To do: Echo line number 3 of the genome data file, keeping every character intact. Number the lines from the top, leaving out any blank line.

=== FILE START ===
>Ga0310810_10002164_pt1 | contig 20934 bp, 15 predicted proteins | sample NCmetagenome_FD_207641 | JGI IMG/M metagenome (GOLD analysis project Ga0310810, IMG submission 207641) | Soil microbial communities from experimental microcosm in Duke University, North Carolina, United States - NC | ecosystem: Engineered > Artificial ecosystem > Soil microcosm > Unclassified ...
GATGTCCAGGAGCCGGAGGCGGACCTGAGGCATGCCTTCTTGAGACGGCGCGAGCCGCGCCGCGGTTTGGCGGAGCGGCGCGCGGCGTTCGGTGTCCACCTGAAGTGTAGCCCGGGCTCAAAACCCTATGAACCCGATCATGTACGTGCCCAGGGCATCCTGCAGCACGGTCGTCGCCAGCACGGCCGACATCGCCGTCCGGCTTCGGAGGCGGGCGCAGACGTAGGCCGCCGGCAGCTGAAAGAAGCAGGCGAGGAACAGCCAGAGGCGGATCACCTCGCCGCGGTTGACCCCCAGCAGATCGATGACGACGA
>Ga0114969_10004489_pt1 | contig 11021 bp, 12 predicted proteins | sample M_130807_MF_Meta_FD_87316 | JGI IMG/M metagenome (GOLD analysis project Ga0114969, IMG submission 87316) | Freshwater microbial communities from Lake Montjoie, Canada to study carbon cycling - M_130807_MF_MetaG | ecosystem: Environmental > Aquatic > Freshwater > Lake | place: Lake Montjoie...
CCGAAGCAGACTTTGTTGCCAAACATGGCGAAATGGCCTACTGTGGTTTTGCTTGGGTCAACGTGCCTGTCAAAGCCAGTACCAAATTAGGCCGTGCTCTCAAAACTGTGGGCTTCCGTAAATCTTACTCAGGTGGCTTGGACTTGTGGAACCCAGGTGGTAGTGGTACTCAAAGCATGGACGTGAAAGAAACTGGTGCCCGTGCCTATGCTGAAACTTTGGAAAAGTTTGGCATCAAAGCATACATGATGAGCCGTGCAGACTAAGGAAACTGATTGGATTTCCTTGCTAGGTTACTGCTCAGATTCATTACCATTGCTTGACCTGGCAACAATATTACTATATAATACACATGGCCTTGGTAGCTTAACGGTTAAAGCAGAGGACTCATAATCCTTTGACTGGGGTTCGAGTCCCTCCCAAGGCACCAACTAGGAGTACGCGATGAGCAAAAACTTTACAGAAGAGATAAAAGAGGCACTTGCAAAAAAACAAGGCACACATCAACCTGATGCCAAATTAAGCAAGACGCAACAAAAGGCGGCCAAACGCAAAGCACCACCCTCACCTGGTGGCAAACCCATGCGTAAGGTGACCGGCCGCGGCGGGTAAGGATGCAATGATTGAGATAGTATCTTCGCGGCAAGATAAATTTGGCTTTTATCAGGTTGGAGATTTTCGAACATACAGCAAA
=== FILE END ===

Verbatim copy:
>Ga0114969_10004489_pt1 | contig 11021 bp, 12 predicted proteins | sample M_130807_MF_Meta_FD_87316 | JGI IMG/M metagenome (GOLD analysis project Ga0114969, IMG submission 87316) | Freshwater microbial communities from Lake Montjoie, Canada to study carbon cycling - M_130807_MF_MetaG | ecosystem: Environmental > Aquatic > Freshwater > Lake | place: Lake Montjoie...